Children of Addicts Are Not To Blame

While these four facts are helpful, the most crucial piece of information to remember is that your parents’ addiction is not your fault, nor is it your responsibility to cure it. Sure, your support may guide them to achieve sobriety, but make sure you are putting your mental health and wellness first so you can be the best version of yourself for your parents and your future.

Talking to a Parent About Substance Use Issues

Some children want to broach their parent’s substance use issues. This can, however, be very daunting, mainly because of the dynamic between a parent and child. If the child can talk to their parent about the issue, then it can have a positive impact. Many parents may be in denial about their substance issues and be unaware of how these have affected their children. It’s an extremely difficult topic to discuss for anyone, let alone a child expressing their concerns over their parent’s substance use.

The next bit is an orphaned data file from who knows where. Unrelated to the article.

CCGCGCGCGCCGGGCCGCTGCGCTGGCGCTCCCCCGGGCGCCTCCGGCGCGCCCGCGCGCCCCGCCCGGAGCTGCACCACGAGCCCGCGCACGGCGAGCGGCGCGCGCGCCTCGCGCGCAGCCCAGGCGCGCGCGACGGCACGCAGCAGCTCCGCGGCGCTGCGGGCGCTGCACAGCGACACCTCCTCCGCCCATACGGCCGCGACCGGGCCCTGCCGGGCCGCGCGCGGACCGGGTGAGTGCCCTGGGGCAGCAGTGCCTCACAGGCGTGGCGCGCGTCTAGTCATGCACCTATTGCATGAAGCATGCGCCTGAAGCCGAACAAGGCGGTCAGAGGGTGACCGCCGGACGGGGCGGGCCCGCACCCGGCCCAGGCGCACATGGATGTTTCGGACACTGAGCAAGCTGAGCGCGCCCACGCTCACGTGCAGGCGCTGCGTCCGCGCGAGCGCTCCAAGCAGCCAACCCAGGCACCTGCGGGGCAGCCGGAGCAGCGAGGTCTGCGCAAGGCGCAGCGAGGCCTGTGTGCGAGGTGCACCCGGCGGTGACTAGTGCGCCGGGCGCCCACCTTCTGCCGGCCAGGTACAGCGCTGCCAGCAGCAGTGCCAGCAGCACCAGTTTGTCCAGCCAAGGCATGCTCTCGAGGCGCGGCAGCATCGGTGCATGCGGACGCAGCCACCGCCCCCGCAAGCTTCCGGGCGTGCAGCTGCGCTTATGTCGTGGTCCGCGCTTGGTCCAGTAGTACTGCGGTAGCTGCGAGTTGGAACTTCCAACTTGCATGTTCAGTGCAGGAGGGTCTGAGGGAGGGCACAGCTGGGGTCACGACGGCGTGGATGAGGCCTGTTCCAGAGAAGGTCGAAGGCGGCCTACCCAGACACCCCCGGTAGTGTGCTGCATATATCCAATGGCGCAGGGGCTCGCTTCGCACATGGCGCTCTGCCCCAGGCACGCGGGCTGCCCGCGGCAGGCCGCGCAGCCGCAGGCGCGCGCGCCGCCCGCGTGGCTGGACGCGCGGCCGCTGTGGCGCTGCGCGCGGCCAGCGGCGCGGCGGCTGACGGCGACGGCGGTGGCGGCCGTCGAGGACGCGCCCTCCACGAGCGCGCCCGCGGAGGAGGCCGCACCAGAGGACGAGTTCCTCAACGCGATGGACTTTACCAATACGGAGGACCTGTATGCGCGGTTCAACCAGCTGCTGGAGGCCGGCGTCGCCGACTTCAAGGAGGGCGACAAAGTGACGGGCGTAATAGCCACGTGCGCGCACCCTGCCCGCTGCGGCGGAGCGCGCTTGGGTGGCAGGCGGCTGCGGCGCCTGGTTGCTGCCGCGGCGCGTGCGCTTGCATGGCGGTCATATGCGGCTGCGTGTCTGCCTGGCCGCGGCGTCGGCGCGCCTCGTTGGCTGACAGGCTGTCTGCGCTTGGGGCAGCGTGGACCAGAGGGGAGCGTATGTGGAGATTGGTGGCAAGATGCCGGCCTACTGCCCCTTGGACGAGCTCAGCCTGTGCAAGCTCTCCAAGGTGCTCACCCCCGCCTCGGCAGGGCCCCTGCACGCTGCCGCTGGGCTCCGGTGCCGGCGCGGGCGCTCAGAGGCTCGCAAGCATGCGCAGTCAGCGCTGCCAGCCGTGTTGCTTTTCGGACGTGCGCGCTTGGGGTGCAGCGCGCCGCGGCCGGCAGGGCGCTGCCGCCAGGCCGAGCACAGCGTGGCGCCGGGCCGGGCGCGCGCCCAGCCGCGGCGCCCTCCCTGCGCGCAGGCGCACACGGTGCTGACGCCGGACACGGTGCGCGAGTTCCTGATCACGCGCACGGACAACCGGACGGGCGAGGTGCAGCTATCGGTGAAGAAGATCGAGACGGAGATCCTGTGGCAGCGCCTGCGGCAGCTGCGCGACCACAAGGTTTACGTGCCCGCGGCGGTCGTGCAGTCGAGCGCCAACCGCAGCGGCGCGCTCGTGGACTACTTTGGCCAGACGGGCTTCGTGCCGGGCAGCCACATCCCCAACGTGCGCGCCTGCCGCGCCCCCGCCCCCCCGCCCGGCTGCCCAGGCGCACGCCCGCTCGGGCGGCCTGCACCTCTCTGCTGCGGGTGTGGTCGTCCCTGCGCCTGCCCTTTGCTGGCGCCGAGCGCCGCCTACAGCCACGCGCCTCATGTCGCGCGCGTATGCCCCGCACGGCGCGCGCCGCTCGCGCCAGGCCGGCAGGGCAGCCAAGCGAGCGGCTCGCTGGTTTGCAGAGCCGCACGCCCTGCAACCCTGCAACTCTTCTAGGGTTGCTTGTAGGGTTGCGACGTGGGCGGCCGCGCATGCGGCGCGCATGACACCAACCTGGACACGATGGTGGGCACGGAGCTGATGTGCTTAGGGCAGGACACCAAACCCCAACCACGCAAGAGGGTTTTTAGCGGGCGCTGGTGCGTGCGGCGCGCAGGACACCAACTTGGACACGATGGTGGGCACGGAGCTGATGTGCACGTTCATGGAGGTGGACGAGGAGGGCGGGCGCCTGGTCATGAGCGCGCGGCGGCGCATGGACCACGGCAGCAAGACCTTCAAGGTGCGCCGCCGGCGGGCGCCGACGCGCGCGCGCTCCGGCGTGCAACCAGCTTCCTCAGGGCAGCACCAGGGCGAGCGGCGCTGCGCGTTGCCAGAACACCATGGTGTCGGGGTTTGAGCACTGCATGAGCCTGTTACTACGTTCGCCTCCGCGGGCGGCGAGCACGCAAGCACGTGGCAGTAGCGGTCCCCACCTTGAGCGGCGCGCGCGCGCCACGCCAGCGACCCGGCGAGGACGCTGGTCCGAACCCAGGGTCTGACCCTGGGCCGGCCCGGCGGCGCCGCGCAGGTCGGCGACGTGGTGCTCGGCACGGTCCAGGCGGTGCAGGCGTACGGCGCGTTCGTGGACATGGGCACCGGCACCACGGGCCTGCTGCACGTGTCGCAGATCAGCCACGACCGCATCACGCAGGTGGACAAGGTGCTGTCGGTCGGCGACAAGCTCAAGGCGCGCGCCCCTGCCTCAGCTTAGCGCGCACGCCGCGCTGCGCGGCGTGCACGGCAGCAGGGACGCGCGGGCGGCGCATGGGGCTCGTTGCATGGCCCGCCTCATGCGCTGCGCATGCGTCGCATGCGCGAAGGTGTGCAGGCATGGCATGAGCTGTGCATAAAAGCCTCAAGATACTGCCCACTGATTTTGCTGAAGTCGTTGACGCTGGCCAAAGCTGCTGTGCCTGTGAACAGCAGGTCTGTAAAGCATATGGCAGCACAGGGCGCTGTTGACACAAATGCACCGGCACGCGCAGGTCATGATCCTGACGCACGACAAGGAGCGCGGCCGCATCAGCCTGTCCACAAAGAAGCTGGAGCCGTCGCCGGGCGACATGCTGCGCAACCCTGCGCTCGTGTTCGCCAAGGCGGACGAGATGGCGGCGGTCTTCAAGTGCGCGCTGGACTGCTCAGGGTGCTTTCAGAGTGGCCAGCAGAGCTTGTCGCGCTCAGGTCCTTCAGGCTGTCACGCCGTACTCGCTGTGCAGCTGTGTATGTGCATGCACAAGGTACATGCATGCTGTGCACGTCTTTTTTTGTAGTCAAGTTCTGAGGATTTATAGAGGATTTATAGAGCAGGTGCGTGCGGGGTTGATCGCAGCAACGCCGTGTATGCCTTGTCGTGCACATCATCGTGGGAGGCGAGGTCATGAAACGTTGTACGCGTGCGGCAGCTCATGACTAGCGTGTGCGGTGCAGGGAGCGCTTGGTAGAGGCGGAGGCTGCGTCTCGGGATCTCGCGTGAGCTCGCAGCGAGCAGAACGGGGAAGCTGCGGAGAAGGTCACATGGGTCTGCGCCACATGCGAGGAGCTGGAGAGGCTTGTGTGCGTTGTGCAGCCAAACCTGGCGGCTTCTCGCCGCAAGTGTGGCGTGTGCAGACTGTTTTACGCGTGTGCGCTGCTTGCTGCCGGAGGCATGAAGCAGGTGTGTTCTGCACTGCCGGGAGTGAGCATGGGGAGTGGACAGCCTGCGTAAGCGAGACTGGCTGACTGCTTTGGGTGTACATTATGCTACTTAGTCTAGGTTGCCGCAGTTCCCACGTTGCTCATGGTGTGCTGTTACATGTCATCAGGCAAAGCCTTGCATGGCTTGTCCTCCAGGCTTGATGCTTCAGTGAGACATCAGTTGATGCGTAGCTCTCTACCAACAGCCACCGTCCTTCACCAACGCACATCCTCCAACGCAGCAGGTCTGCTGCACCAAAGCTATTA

If You Want to Talk to Your Parent

If you have decided to talk to your parent about their drug or alcohol use, there are several things that may make it easier. You should prepare for your parent to react in a variety of ways. For example, they may become defensive, angry, or deny they have an issue at all. Remember that this is normal and is no reflection on you. It is not your fault or responsibility to fix the issues. If you want to approach your parent, consider the following.

Putting Your Feelings Into Words 

Writing what you want to talk about prior to your conversation can be very helpful. As your parent may react in a hostile manner, it’s important to have your feelings in written to refer to. Write how your parent’s substance use has affected you, what you have noticed about their addiction and why you want to have the conversation.